Dating to c.1560-1610, this outstanding fob seal represents a highly-rare survival as well as a museum-worthy wearable artifact!
Normally, I would call this a fob seal, but it pre-dates the wearing of pocket watches by over 40 years! This signet seal pendant dates to the Elizabethan age, and has survived the past 425+ years in an immaculate state of preservation! This example comes straight from my private collection of early jewelry, but I have reluctantly decided to "de-access" it for the consideration of my holiday-shopping Ruby Lane clientele!
Measuring 1 1/8" mm tall and 20 mm x 17 mm across the seal, this early pendant seal is cast from sterling-grade silver, and is deeply hand-engraved with a house mark! Signet pendants were an alternative to signet rings, which served the same purpose - to impress one's initials onto melted wax wafers which sealed the correspondence of the age. It is nothing short of a miracle that this example has survived in such pristine condition; clearly it was cherished through the centuries! I have discovered a few of these super-early seals over the past 25+ years, but this is the only silver example, and would have belonged to a gentleman of considerable wealth!
This example is engraved with a house mark. A house mark is a combination the owners initials and numbers which formed a kind of cypher, and one finds them in extant examples of signet rings and seals dating from as early as the Byzantine era, but this style was revived c.1480-1650. In this instance, the mark is the number "4" surmounting the initials "G.H." The capital serif font and deep hand-engraving is similar to that on the Elizabethan gilt brass stamp seal I sold earlier this year (see last photo); it is also the style of serif font one finds engraved on Tudor-era posy rings. The edge of the seal is outlined with an incised cartouche. JUST OUTSTANDING!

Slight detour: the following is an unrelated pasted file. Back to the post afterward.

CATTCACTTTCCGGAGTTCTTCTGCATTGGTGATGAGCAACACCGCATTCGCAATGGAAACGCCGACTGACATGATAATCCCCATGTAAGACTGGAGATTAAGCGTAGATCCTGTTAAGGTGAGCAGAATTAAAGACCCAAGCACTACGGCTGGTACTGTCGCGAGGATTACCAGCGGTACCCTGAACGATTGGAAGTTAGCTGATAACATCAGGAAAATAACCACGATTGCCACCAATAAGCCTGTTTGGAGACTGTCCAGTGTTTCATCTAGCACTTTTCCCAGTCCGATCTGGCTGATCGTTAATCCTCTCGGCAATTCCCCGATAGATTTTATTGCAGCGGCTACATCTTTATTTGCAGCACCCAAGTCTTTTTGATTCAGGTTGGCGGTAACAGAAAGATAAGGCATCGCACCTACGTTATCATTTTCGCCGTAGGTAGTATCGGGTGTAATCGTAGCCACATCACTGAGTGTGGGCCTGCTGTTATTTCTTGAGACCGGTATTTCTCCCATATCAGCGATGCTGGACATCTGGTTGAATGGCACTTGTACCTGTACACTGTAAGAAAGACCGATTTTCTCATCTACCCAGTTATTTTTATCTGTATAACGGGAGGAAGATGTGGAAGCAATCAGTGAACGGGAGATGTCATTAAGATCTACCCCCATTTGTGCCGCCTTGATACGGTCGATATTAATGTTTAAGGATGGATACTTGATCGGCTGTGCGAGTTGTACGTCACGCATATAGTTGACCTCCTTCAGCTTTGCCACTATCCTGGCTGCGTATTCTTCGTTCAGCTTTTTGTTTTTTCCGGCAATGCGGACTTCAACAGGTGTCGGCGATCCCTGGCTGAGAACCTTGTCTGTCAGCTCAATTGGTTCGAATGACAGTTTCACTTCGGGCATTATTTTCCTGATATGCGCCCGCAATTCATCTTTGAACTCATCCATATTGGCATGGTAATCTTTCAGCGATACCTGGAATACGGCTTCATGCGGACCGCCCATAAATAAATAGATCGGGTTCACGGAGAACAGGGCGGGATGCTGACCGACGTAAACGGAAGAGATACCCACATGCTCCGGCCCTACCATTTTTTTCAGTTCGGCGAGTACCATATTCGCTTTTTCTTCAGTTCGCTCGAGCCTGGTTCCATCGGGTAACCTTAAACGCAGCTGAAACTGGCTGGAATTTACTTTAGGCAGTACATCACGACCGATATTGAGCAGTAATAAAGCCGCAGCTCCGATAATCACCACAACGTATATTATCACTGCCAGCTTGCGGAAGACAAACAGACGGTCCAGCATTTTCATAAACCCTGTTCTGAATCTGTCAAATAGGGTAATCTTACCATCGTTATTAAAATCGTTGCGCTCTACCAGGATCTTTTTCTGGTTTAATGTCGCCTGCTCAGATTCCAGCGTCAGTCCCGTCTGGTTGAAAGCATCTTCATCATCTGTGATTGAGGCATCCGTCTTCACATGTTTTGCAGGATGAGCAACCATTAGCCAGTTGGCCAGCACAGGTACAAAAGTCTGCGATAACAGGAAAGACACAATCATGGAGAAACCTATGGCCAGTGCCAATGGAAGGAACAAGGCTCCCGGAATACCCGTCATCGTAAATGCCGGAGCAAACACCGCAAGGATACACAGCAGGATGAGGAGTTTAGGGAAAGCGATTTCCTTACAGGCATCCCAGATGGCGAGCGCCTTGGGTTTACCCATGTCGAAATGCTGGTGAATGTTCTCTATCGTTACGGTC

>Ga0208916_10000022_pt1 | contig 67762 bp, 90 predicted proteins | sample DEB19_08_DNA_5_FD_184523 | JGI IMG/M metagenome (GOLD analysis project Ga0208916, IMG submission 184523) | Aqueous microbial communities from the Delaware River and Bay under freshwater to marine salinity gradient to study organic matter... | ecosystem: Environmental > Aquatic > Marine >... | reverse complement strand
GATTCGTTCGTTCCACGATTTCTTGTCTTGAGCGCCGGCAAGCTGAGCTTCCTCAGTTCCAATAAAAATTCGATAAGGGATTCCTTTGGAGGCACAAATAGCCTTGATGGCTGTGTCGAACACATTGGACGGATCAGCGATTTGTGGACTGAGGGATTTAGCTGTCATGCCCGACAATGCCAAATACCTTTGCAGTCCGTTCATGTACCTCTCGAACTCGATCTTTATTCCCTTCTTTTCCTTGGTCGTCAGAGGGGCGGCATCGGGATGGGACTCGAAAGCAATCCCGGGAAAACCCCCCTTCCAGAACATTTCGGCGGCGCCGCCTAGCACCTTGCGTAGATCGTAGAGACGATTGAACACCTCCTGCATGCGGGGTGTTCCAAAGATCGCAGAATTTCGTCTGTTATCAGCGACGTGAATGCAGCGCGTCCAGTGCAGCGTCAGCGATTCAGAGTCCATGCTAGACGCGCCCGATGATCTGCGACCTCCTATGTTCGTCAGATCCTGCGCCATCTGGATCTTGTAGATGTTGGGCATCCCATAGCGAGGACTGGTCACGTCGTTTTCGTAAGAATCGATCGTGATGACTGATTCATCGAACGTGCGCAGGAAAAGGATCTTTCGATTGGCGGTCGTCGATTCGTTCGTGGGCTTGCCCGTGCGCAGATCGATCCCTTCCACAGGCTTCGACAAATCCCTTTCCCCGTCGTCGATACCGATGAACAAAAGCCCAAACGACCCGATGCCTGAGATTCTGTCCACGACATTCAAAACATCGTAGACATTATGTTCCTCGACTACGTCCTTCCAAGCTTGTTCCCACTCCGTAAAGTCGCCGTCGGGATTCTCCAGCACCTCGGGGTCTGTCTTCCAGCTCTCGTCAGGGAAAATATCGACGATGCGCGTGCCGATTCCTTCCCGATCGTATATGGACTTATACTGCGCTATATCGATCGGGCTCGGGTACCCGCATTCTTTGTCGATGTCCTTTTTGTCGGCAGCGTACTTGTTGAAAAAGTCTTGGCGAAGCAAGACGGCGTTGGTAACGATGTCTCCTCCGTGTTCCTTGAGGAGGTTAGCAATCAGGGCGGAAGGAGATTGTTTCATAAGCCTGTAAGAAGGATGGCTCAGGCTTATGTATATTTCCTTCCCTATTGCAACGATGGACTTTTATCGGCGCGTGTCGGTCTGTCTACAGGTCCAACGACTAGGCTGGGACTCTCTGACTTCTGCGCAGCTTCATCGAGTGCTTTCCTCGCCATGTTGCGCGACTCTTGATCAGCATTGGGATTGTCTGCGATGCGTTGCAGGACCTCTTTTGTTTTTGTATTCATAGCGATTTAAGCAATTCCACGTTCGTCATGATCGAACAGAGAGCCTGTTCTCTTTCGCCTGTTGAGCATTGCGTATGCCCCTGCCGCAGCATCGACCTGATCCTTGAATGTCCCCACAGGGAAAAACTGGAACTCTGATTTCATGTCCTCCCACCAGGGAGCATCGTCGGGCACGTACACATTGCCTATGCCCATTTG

The handhold of this seal is gently ribbed at the hand-hold and fluted below; this design is quite reminiscent of the design of silver candlesticks of the period. The surface of the silver is superb; it has made it into the 21st century without damage or pitting, and the patina is delectable! The top of the bail shows expected wear (it takes many centuries for silver to actually wear to this point), but it is still intact and solid, and looks fabulous worn on a silver chain around the neck! As would be expected of a jewel of this great age, it is not hallmarked, but tests to sterling-grade silver.
Weighing in at a substantial 13.54 grams, this pendant seal is suitable for wear by a lady or a gentleman. It could also be worn on a watch chain, and what an amazing history! Normally, I keep these Elizabethan examples for my own collection, but "'tis the season," and I have decided to make it available for my Ruby Lane clientele. As with all of my jewelry pre-dating 1700, this jewel will be sold with a COA and valuation at no extra charge.
If you collect the ultimate in historic seals or jewelry, this example is museum-worthy, and will please the most discerning collector! It would also make the ultimate holiday gift for that special lady or gentleman fascinated with Elizabethan history. It will be shipped in a gift box suitable for storing or giving. I have priced this seal at the bare bones; it is a bargain as well as a highly desirable jewel, so do not miss it - US shipping is FREE!
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